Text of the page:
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I know it’s been a while since I’ve posted… heck, I still need to finish my Mont-Tremblant recap…


tomorrow is a VERY big day and I thought I would share what I am about to take on.  At IMMT I qualified for KONA (as a lot of you probably already know) and tomorrow I will be racing in the Ironman World Championship in Kona.  It is an absolute DREAM come true!!! I believed I could qualify for Kona at IMMT and I made it happen.  Hard work really does pay off and I am here racing in Kona because I belong here.  I earned this and I can’t wait to race out there tomorrow with everyone else who has worked so hard to be here.

The theme of this year’s race is “Onipa’a” A Hawaiian word that means: be steadfast, move forward… and never give up. I plan to keep moving forward tomorrow, no matter what. 

Special thanks to Team Coeur for being so awesome here in Kona ALL season long!! Also a big thank you to Coach Jorge from E3Training Solutions who helped get me to the Big Island.

Looking forward to the big dance tomorrow and having the best day of my life.  You only get one “first kona” and I plan to take it ALL in, while racing very smart. It’s going to be an AMAZING day!!!

You can track me tomorrow on  There will be a live tracking site all day long, including a GPS tracking, where you can see my every move on the course (how cool is that?!).

“It is in herself she will find the strength she needs.”



Third Time’s a Charm



Tomorrow I’ll be running my third consecutive Boston Marathon.

Two years ago was my first Boston and my first marathon EVER. It was 2013, the year tragedy struck our city and our race.  Having run the race that year, and being from Boston, it’s something that I will never forget.  It took weeks for me to feel happy about my accomplishment that year, I just couldn’t think about anything else than the awful events that happened. I ran the race in 3:28. I ran a smart race, doing a ‘negative split’ and running my second half slower than the first half.  This is the ideal way to run Boston.

Last year, 2014, I made an emotional decision to run the race, when physically, I shouldn’t have been running.,  I was even told by my coach and doctors not to run the race.  I had horrible plantar fasciitis and running made it unbearable to walk after.  I took five whole weeks off from running smack in the middle of Boston marathon training.  I continued to bike and swim. but this alone did not and could not prepare me for the race. I barely did any long runs and I only picked running back up in March, after taking a lot of time off. Last year’s race felt really good until about mile 16 when I hit a serious wall.  My legs just weren’t ready to run the mileage.  I remember my quads seizing and I had to walk at every water station from miles 16-26 #painful.  I somehow managed a course PR and ran 3:24.  My first half was 1:33 (TOO FAST) and I did the opposite of a negative split… this is not what you are supposed to do:)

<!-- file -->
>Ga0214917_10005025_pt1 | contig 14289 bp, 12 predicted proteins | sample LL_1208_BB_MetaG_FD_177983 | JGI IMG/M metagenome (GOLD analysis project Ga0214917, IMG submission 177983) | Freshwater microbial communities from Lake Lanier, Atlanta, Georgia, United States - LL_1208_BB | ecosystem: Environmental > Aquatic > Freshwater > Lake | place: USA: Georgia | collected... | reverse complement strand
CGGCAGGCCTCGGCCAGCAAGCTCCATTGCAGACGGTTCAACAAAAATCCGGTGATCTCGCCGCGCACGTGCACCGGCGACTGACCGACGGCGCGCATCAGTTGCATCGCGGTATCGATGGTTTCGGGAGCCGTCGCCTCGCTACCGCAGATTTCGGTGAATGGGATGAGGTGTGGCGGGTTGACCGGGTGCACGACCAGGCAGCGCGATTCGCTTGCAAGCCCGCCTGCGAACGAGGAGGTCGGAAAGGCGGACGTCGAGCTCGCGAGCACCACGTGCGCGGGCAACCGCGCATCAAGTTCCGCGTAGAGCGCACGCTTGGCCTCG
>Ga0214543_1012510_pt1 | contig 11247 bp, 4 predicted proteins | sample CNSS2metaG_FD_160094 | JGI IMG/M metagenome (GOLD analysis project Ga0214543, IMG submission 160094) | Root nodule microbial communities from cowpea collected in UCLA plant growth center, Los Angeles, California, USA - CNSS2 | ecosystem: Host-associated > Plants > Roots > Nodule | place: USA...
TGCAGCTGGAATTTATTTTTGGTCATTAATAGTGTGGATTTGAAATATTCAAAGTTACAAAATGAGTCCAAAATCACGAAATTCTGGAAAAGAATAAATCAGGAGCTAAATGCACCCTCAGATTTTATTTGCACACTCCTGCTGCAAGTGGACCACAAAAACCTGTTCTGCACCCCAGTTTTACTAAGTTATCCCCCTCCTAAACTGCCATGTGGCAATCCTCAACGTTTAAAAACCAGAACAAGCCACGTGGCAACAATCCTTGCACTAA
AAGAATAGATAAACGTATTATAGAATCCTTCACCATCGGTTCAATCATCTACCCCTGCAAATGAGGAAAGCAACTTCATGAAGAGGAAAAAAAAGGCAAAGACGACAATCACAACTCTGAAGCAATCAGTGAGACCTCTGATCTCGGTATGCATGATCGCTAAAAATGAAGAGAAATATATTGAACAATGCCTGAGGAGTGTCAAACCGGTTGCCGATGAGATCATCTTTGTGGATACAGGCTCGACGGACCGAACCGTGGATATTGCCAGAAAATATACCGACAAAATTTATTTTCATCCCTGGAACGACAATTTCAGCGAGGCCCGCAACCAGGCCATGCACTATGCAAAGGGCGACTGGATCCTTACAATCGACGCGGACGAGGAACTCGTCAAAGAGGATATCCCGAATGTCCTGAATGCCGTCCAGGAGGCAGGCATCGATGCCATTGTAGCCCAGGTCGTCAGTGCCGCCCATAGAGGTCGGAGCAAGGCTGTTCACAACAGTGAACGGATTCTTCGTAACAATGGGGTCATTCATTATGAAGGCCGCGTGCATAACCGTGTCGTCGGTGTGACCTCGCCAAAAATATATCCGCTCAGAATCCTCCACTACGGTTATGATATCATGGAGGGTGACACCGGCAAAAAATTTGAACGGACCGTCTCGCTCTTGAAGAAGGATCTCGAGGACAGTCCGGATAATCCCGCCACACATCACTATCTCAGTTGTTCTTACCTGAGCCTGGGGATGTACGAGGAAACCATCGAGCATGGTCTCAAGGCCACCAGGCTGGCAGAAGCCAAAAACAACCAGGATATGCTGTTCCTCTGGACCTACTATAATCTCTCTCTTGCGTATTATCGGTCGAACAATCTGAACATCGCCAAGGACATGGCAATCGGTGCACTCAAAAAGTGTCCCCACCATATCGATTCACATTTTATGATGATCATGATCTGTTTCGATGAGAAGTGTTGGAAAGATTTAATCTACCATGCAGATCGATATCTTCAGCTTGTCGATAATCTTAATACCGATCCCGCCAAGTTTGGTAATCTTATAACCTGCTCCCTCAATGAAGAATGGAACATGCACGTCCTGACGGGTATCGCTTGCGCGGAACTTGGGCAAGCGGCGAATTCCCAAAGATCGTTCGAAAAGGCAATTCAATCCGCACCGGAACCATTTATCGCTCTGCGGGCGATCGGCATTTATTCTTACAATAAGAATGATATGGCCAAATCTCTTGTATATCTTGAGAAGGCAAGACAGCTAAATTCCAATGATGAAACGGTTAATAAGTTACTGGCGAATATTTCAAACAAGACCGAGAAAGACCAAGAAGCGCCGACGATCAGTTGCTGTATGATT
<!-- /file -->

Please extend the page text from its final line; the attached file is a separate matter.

This year… I feel the best I’ve ever felt before.  If all goes well, tomorrow should line up to be a great race! The weather looks, um, not so pleasant. But that’s ok, I’ve trained in the cold, the snow and the rain.  I’m pretty much ready for anything mother nature sends my way.  I will have fun out there no matter what! It’s supposed to be in the low 40’s to start, with rain beginning shortly into my run. Boston has a late start and I’ll be starting around 10:30 AM. The rain is supposed to continue throughout the entire race, getting steadier and steadier as we go.  Along with the rain, it will be nice and windy… well it’s a good thing I won’t be on my bike!

My strategy for tomorrow is to have a ‘safe race.’  The goal is to finish feeling like I raced well, knowing I could have given a little more. I have a long road ahead of me and IMMT is my ‘A’ Race 🙂

If you’d like to track me… my # is 13114 

I START at 10:25 AM from Hopkinton !

Here’s how to track me:

Sign up by texting my bib number (13114) to 234567 or download the BAA Boston Marathon App and search my name or number.

You can also track on on race day!

Thanks for all the virtual cheering… it means the world to me!!

Dream big!!





Countdown to Ironman Mont-Tremblant: 19 Weeks {adjusting}

So hard to believe I am in the teens when it comes to weeks counting down to IMMT! Time is flyin’ by!


Last week was a very successful week of training. I had the week off from work (in between my old job and new job), so this gave me lots of time to train on my own agenda. I felt well rested, averaging 9+ hours of sleep a night- boy did I need that! It’s amazing how much better you feel when you are well rested…. who knew?! 🙂 Fast forward to this current week, and I’m slacking in the sleep department. New job + longer commute + same training = less sleep + a tired Kristin. I know I will get in a groove, but this week has been hard! I need to figure out a solution soon because training is going to really start ramping up!